I overheard myself last week saying, “I’ve always wanted to play an instrument.”
Clearly I am a liar, because at 43years of age, I have barely ever picked up any instrument, other than to move it out of a thoroughfare in this hovel we call home, or to wipe dust off it. In this house there are: two ukeles, one drum kit, one violin, two guitars, one clarinet and various blues harmonicas. Along with a keyboard that comes to visit every now and then. So it would seem that it isn’t a scarcity of equipment that has prevented my burgeoning musical talent from blossoming.
The reason why I can‘t play is because I don’t.
This week I decided to remedy that, and in a pique of inspiration I did what I always do when I don’t know the answer in this brave new world: I ask Google, or someone under fifteen.
Google told me I could learn three chords and play ten songs, seemingly within minutes. The App Store told me that I could have a free virtual teacher at my disposal with a push of a button. The under fifteens said, “Hmmm, it’s harder than it looks, Mum. You have to practise. A lot. And you have to, you know, listen to the beat of the music and follow the rules.”
“Piffle”, I thought to myself, and did the next thing my goal book said to do to successfully achieve something: I told Nath (loudly) that I was off to learn the guitar, and I would be back with a song presently.
By and by, after many repeat viewings of the YouTube clips my new friend Stephen put together for me, my neck began to ache from hunching over the frets, and my fingertips slowly lost any semblance of feeling. Other than pain, that is. They could still feel pain.
By and by it became apparent that even though my fingers are small, strong and nimble, and seemingly perfect for playing guitar, they are also very stupid. It came to my attention that they don’t learn new things as easily as I had hoped, and so it came to pass that my much awaited debut of that classic piece: Hound Dog, would have to be postponed until my finger pads recovered. (And I was somehow struck with musical talent.)
For even though I was kinda sorta learning the chords okay, the ability to play music requires some other skills to come together. Not only is there all of the intricate movements of the left hand to make the shapes, the right hand has to strum, and the strumming has to follow an unvarying routine, for it all to sound anything resembling a song. Stephen keeps breaking my pretty shapes into lots of a dozen, and then tells me to make them for four or three ‘beats’. He has never said how far apart these beats are. One second? Two? And how about this little group of twelve that is to be repeated until the end- how long is that? I could put on a timer if I knew. I’m good at timing. Doing things without proper rules? Not so much.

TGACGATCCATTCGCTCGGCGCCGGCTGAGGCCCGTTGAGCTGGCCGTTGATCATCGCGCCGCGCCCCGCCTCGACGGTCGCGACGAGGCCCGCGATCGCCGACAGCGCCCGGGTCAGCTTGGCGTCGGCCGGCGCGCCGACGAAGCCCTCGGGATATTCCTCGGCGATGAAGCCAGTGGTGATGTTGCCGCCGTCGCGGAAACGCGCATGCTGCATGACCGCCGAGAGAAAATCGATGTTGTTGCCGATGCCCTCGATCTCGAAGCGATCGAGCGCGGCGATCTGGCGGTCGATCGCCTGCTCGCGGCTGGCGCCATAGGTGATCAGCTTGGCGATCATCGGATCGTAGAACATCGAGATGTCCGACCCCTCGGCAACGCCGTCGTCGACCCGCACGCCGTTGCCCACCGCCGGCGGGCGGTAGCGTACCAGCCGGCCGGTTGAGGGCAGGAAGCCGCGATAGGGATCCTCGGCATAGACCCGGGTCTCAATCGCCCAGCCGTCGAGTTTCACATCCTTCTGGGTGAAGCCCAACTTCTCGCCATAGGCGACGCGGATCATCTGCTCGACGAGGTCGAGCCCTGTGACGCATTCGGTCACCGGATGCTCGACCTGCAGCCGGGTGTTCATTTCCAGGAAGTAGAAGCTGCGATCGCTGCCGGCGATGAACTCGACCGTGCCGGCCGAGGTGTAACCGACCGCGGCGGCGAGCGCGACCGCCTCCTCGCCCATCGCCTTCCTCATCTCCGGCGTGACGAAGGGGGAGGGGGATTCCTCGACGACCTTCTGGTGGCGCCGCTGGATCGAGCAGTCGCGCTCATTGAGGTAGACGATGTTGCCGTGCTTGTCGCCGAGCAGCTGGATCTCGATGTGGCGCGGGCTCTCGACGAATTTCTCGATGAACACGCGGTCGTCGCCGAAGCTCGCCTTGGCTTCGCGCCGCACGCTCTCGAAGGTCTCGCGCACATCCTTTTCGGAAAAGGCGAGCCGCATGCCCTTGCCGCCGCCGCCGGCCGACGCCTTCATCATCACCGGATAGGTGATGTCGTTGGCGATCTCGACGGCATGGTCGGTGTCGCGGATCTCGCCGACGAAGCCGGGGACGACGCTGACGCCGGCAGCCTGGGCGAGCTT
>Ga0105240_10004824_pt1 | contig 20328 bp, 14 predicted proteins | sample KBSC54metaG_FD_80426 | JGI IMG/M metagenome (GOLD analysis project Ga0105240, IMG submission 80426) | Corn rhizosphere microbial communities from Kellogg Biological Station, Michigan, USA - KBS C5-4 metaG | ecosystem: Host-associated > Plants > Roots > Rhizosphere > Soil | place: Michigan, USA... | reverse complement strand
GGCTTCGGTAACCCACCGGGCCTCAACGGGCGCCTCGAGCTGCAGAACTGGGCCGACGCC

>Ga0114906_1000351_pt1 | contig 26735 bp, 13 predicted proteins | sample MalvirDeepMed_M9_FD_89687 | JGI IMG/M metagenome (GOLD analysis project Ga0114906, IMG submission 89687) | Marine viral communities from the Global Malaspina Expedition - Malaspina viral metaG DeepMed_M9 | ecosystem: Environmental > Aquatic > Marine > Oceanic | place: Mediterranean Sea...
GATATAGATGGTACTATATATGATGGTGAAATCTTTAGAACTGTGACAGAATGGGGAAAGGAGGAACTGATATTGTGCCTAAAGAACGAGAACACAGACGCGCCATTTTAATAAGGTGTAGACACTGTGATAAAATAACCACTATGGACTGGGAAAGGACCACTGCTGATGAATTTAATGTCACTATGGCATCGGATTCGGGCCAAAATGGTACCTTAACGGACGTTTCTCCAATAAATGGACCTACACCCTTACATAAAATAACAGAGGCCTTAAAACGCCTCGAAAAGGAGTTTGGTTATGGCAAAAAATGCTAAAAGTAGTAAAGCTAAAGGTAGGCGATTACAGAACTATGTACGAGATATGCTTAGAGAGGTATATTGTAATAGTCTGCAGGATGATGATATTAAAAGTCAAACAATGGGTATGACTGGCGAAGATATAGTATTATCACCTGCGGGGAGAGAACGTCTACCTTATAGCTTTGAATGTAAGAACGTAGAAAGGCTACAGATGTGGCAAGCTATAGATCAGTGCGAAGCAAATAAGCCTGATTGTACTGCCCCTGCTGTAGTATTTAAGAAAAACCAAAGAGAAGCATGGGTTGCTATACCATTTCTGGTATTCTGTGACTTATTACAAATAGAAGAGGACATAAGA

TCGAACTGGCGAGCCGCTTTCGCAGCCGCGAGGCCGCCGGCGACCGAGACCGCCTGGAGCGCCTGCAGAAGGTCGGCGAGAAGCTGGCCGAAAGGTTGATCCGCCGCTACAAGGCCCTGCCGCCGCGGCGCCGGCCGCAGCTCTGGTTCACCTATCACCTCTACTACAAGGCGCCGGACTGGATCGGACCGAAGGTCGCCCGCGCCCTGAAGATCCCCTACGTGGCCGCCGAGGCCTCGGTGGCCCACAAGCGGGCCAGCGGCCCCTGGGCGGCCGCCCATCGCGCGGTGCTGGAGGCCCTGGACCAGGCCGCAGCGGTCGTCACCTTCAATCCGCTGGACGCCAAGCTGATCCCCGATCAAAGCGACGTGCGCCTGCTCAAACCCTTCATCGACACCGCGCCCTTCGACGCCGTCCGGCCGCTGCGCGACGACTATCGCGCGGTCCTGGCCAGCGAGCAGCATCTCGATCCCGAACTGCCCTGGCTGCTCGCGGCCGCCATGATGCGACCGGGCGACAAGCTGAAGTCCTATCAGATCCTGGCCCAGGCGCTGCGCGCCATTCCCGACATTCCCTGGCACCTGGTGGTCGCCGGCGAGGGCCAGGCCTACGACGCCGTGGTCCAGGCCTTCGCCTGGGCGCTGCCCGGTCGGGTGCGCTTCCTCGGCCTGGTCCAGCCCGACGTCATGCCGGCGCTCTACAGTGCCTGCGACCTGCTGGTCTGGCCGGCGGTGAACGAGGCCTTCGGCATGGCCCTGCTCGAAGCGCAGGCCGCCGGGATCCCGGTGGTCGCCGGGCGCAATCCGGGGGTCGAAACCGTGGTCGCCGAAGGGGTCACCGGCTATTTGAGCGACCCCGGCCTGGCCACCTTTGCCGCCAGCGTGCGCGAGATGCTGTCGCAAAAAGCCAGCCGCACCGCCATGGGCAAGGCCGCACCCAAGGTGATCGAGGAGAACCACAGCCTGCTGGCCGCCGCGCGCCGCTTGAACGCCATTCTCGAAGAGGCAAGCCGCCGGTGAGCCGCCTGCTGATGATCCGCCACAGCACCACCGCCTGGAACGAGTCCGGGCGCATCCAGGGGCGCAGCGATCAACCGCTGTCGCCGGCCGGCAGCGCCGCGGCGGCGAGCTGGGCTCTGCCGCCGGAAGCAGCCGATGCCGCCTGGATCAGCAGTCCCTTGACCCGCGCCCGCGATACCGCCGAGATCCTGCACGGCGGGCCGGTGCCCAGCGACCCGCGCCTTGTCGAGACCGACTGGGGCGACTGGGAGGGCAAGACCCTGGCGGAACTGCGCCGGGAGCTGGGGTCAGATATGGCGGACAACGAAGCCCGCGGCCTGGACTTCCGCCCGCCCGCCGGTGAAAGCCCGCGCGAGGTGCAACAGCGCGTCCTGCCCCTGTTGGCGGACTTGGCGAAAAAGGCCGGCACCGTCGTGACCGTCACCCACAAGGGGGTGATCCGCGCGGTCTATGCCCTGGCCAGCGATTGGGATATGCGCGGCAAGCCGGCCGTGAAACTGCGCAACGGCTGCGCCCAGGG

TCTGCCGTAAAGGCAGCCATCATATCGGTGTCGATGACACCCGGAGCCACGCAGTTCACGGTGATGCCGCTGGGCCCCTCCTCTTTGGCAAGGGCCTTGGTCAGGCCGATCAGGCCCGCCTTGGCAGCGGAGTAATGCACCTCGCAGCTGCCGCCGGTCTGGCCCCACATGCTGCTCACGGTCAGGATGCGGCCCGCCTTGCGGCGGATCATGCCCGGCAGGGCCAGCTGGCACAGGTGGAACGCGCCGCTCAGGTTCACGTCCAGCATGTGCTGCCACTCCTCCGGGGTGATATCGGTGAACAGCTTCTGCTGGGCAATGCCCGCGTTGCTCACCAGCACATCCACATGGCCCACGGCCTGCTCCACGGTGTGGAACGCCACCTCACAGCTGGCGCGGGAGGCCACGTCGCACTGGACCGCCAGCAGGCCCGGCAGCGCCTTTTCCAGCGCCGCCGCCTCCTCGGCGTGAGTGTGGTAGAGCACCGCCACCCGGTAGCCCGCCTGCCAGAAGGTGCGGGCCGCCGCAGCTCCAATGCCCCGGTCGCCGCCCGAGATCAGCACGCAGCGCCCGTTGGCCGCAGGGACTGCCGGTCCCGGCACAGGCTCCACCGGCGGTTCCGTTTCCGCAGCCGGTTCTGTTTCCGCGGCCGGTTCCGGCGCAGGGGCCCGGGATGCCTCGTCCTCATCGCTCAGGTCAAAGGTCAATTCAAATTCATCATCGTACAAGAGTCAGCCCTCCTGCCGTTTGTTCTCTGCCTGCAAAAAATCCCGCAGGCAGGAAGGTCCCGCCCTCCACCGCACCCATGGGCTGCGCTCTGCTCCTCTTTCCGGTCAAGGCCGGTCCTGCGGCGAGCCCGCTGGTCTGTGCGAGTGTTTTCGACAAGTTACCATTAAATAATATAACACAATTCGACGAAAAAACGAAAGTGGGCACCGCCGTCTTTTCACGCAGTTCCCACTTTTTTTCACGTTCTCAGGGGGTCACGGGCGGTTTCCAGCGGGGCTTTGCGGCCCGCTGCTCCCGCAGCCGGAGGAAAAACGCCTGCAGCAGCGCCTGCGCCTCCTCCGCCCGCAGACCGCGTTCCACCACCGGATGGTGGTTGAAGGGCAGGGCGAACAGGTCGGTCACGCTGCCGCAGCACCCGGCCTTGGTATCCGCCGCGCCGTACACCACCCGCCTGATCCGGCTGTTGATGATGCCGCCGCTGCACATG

I googled all sorts of things about tabs vs chords, about the length of a bar, about where to hold the strings down. The information was strangely elusive for a discipline that is purported to be based on simple rules.
I sought the advice of the children. They are how somehow imbedded with the knowledge, from years of music lessons imprinted on open minds. Which means that they don’t know the specifics of the questions I’m asking. They just look at me strangely and shrug, whilst blowing, banging or strumming familiar tunes. “You just listen to it and play it, Mum,” they say. Which is exactly what they do, and precisely what I can’t.
I asked Liam a question about the production of a particular notation on the music sheet, and he sighed, picked up the guitar and said, “This should explain it.” He proceeded to play some notes (I guess they are called notes), that kind of sounded similar (where they the same?) down the neck of the thing. “See?” he asked, expectantly.
I had no idea what he was on about, so I just nodded my head. This seemed to satisfy him. So at least I still know how to act like a ‘good student’ regardless of any actual learning taking place.
All I can say, is Playstation, you have a lot to answer for. And Real World, you are nothing like the virtual world makes you out to be.
I think it’s time to go back to Guitar Hero.
I hope we didn’t sell it in the garage sale.
Have you tried to learn anything new as an adult? Is it hard?
And by the way, how good is Playstation?
…From The Ashers